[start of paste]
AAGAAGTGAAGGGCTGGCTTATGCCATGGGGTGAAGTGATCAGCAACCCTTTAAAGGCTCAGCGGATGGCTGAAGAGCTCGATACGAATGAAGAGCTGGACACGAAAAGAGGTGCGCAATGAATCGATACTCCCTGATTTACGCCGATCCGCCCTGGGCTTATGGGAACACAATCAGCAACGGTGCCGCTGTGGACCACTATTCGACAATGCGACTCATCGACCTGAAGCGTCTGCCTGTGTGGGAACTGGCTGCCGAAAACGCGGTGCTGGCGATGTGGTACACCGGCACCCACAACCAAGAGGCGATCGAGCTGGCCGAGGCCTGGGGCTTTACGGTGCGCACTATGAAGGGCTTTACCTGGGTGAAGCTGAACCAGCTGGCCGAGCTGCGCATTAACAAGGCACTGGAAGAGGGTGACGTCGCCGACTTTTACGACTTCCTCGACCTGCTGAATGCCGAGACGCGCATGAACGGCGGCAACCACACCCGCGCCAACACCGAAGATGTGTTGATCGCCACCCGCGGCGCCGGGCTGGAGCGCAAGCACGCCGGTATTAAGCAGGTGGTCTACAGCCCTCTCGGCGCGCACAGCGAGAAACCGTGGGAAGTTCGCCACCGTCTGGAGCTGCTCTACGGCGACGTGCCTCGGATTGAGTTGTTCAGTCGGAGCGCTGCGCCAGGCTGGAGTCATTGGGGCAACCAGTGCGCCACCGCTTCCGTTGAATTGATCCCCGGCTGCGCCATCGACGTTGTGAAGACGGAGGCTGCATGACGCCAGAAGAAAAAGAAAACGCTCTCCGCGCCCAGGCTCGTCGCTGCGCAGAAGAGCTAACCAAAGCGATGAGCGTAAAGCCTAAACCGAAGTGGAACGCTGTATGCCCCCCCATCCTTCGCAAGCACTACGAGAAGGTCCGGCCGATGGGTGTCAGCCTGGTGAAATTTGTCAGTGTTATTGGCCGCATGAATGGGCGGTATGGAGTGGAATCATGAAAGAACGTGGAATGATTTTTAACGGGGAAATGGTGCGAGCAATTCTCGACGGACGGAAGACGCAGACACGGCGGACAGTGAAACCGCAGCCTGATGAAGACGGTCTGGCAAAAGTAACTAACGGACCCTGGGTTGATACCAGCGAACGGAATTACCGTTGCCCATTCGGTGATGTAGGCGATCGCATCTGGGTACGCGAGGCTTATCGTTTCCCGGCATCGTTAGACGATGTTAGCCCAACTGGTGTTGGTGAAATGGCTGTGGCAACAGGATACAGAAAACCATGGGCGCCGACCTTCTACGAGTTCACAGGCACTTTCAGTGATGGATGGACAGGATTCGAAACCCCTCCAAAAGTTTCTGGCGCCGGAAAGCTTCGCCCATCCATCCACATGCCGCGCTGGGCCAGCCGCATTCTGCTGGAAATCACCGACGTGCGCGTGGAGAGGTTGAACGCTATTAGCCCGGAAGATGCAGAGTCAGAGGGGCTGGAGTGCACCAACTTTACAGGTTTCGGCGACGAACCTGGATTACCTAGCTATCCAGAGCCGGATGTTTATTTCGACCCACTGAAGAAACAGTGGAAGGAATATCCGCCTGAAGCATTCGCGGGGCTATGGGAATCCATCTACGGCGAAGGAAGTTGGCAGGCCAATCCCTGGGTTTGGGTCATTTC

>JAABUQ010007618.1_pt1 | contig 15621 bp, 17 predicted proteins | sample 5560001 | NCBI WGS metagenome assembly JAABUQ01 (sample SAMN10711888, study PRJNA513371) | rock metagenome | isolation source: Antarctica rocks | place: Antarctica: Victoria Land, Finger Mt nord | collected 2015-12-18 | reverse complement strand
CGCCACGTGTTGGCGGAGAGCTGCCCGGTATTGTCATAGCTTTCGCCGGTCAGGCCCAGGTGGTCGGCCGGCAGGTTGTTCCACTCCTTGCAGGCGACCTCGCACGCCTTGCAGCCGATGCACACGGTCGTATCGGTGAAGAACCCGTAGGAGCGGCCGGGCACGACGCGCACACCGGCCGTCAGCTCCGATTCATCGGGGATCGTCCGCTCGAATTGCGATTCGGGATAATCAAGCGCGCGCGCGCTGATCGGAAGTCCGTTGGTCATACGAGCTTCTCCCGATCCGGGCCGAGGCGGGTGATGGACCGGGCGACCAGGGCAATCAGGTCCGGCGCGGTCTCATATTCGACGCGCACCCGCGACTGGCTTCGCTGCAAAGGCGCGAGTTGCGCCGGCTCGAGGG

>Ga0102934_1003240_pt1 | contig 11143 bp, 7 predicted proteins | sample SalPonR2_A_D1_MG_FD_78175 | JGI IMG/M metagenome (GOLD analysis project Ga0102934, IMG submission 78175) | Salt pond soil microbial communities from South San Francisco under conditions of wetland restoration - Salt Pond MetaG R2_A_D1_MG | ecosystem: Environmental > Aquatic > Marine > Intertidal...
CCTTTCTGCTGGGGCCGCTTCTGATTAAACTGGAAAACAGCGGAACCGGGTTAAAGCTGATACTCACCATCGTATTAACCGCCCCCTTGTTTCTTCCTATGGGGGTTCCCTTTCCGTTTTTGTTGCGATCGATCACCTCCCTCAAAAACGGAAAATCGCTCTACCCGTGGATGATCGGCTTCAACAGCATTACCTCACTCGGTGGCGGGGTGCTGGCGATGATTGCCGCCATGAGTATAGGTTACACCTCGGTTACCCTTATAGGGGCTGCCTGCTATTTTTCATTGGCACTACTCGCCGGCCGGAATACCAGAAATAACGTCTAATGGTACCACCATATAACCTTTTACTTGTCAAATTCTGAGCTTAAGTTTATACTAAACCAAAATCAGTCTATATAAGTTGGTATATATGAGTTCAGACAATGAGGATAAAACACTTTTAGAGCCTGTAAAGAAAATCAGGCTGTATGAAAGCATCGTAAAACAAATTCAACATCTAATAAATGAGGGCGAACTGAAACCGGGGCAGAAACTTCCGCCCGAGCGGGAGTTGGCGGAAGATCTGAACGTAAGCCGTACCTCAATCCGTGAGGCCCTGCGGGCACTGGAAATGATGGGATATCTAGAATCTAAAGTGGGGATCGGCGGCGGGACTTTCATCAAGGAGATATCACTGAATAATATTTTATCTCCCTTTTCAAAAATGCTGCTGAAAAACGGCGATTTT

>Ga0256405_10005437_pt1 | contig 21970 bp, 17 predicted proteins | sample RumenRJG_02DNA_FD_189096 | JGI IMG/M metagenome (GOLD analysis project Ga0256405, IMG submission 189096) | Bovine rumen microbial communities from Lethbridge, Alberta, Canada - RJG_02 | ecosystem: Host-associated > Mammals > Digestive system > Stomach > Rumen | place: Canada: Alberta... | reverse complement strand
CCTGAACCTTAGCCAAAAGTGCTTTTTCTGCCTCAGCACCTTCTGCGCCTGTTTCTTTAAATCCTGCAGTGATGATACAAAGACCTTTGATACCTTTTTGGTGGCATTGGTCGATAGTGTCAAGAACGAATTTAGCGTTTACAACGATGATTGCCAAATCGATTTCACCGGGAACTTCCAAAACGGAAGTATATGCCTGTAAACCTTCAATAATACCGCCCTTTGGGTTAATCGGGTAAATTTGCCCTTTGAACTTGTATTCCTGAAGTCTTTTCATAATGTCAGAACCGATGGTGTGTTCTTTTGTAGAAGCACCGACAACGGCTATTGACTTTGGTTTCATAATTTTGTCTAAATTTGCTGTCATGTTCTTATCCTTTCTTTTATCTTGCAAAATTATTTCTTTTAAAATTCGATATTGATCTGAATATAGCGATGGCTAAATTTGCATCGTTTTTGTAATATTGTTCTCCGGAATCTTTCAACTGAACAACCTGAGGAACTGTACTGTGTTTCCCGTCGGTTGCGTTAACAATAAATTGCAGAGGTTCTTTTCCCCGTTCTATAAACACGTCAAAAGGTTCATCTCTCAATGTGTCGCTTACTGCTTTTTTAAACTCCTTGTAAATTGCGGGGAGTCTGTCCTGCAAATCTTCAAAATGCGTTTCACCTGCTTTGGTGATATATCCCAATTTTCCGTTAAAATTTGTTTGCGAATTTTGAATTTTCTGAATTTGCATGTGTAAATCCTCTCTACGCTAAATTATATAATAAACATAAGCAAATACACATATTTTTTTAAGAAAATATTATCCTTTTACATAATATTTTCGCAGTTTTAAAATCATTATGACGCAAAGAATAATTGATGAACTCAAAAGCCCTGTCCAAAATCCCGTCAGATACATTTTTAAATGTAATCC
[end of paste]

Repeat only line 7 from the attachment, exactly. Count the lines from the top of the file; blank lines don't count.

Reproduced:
CCTGAACCTTAGCCAAAAGTGCTTTTTCTGCCTCAGCACCTTCTGCGCCTGTTTCTTTAAATCCTGCAGTGATGATACAAAGACCTTTGATACCTTTTTGGTGGCATTGGTCGATAGTGTCAAGAACGAATTTAGCGTTTACAACGATGATTGCCAAATCGATTTCACCGGGAACTTCCAAAACGGAAGTATATGCCTGTAAACCTTCAATAATACCGCCCTTTGGGTTAATCGGGTAAATTTGCCCTTTGAACTTGTATTCCTGAAGTCTTTTCATAATGTCAGAACCGATGGTGTGTTCTTTTGTAGAAGCACCGACAACGGCTATTGACTTTGGTTTCATAATTTTGTCTAAATTTGCTGTCATGTTCTTATCCTTTCTTTTATCTTGCAAAATTATTTCTTTTAAAATTCGATATTGATCTGAATATAGCGATGGCTAAATTTGCATCGTTTTTGTAATATTGTTCTCCGGAATCTTTCAACTGAACAACCTGAGGAACTGTACTGTGTTTCCCGTCGGTTGCGTTAACAATAAATTGCAGAGGTTCTTTTCCCCGTTCTATAAACACGTCAAAAGGTTCATCTCTCAATGTGTCGCTTACTGCTTTTTTAAACTCCTTGTAAATTGCGGGGAGTCTGTCCTGCAAATCTTCAAAATGCGTTTCACCTGCTTTGGTGATATATCCCAATTTTCCGTTAAAATTTGTTTGCGAATTTTGAATTTTCTGAATTTGCATGTGTAAATCCTCTCTACGCTAAATTATATAATAAACATAAGCAAATACACATATTTTTTTAAGAAAATATTATCCTTTTACATAATATTTTCGCAGTTTTAAAATCATTATGACGCAAAGAATAATTGATGAACTCAAAAGCCCTGTCCAAAATCCCGTCAGATACATTTTTAAATGTAATCC